12.31.2010

Another Year, Another Truffle

Happy New Year!

When I wrote of Life in Black and White, I made it sound as if there were only two types of truffles. But there is a third - with many variations - that is actually somewhat better known to the general public. The chocolate truffle.

The chocolate truffle was invented in Chambery, France, in 1895 by a man named Dufour. They were so named because of their resemblance to the tuberous truffle - a delicious fungus discussed in two previous postings - Life in Black and White and The Sequel. These days, most chocolate truffles we see in shops and confectionery boutiques bear no resemblance whatsoever to Dufour's original, which was hand molded and then rolled in cocoa powder, truly looking like the little black tubers from the PĂ©rigord region of France.

In learning a bit about truffles, I discovered that, for all the years I have been making them, I have been making Swiss truffles. Who knew? Sometime back in the late 1980s, in Albany, New York, there was a "truffle-off" between me and Marie-Lise, a friend from Grenoble, France, who swore that her truffles were better than mine. We discovered that our methods and ingredients were very different - hers with cocoa powder, sugar and cream (the ingredients for French truffles), and mine with bittersweet chocolate, butter and cream (the Swiss ingredients). More than 30 friends tasted our truffles at a New Year's brunch. It was a tie until one final person tried, tasted and tipped the scales in ML's favor. I was crushed. But, if (almost) half the room liked my version, I had to believe that my recipe was a success as well. And, in the end, isn't it really just a matter of personal taste?


Here is my recipe for these delightful little Swiss nuggets.  I note in the recipe that they should be refrigerated until just before serving.  Chilling them is crucial, as they get way too soft if you leave them out too long.  I made these with orange emulsion rather than orange extract or Grand Marnier, as I find the flavor is fuller, rounder and stronger.  I have also made them with peppermint extract and vanilla extract with great success.  One thing I did discover in the process - do NOT dust the truffles with confectioner's sugar.  I tried that when taking photos for this post to imitate the white Italian truffles.  They quickly became a sticky mess (the moisture in the truffle reacting with the sugar) and it also made them too sweet.

Swiss truffles are really nothing more than ganache that has been chilled and then molded into truffle form. They are incredibly simple and very delicious - and can be flavored in any number of ways to meet your personal taste, keeping in mind that you want to use concentrated flavors for the best results. While flavoring with Grand Marnier has its appeal, the flavor just cannot hold up to the chocolate. Extracts, emulsions and concentrates are your best bet. Some flavors merely enhance the chocolate (pomegranate, for instance) while others provide a friendly counterpart.  And, while we are discussing ingredients, only use the highest quality chocolate, butter and cream when making these. You will be able to discern the difference, both in taste and texture.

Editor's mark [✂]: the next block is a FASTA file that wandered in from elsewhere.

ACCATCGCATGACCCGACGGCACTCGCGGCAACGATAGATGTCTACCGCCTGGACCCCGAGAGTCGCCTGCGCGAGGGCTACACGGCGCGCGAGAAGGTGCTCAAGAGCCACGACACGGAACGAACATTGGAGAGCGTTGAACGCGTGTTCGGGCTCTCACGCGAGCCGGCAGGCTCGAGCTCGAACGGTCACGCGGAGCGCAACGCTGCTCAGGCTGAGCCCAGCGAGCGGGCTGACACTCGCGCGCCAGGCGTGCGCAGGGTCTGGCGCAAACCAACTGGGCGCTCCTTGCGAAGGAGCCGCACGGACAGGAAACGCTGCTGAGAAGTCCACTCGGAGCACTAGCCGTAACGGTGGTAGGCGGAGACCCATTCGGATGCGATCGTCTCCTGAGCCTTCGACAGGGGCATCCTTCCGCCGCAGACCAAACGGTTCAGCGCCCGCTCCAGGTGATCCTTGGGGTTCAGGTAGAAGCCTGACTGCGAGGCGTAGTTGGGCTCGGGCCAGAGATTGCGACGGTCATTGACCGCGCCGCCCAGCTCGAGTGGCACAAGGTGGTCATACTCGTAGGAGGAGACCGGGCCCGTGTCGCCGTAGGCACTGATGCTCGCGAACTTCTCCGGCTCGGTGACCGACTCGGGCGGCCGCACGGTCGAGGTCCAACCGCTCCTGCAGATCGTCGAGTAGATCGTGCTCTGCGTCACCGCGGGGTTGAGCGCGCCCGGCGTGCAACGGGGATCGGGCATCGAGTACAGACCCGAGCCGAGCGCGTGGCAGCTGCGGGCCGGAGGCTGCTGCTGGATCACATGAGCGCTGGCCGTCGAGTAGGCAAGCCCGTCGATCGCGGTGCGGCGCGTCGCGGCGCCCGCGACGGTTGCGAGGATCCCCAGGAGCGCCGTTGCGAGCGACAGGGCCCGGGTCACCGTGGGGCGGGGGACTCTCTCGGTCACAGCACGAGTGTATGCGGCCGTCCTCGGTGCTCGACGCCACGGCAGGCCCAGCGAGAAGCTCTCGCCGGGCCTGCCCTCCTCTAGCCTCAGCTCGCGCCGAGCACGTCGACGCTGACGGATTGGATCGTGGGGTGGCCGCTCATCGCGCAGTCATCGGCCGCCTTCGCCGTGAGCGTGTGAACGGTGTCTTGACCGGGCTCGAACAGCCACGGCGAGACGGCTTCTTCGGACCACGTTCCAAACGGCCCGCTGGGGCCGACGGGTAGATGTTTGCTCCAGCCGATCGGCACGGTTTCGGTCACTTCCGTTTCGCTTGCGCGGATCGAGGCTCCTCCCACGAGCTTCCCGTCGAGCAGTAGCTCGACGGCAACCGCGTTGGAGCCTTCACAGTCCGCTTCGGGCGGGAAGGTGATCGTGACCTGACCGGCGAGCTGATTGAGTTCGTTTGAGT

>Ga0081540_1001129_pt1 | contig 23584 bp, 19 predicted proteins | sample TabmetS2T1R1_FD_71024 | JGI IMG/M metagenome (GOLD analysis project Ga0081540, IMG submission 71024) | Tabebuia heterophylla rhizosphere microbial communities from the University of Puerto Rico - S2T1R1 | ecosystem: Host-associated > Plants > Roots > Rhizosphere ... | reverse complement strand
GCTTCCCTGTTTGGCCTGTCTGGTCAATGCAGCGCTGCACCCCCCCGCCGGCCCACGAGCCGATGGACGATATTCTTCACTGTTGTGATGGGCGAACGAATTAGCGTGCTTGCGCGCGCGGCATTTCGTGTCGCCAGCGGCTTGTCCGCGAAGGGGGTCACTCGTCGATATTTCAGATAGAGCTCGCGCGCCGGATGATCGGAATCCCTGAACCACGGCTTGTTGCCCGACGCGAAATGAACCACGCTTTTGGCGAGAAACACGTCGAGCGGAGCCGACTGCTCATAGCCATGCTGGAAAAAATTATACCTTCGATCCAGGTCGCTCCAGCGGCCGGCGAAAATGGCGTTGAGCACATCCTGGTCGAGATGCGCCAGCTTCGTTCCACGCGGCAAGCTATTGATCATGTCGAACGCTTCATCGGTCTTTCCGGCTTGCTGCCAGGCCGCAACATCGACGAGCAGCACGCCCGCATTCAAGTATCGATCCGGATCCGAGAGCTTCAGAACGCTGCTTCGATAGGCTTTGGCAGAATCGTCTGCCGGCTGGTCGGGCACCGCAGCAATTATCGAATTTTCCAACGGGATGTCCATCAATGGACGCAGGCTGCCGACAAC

So now we forge onward to the New Year's festivities, truffles neatly bagged for host and hostess gifts as we head from party to party. This is unusual for us. We are not the reveling types - more the sit-by-the-fire-with-a-book-and-good-music types. When we lived in Maine, we celebrated the New Year at 6:00pm - midnight in Paris - to avoid staying up late. Now that we have moved West, we try to make it to midnight East Coast time. With any luck this year, we will be home and snoring by 10:15pm...

As Julia Child said, "Dining with one's friends and beloved family is certainly one of life's primal and most innocent delights, and one that is both soul-satisfying and eternal." Doreen and I hope that you have a happy and healthy New Year - one that is full of wonder and meals shared with friends and family.

- David

Chocolate Truffles

16 ounces bittersweet chocolate, chopped (I used best-quality chips)
1 2/3 cups heavy cream
7 tablespoons unsalted butter
1-2 teaspoons orange emulsion, to taste
cocoa powder for finishing

Place chopped chocolate in a medium bowl. In a saucepan over medium heat, bring cream and butter to a boil, stirring constantly. Once it has reached a boil and butter has completely melted, pour this mixture over the chocolate. Stir until chocolate is melted and mixture begins to thicken and cool. Add orange emulsion (or other flavoring) and mix well. Cover and place in the refrigerator for 2-3 hours, stirring occasionally. To form truffles, scoop out by the teaspoonful and then mold by hand into small egg-like shapes. Roll them in cocoa powder to coat, and place on a plate. Cover the truffles and place them in the refrigerator. To serve, remove the truffles from the refrigerator 10-15 minutes before serving. Leftover truffles (????) can be re-chilled.

2 comments:

  1. David--
    These look great, and my usual recipe is very similar... Have you made, though, the Julia Child recipe made with pulverized gingersnaps? The ginger adds a lovely subtle heat behind the chocolate. Worth a run just as a variation...

    ReplyDelete
  2. Wow, Jim, that sounds great. Chocolate and ginger have always been one of my favorite combinations. I will check all my JC cookbooks - if I cannot find it, I will be knocking on your door!

    ReplyDelete

Thank you for taking the time to leave me a note - I really appreciate hearing from you and welcome any ideas you may have for future posts, too. Happy Cooking!

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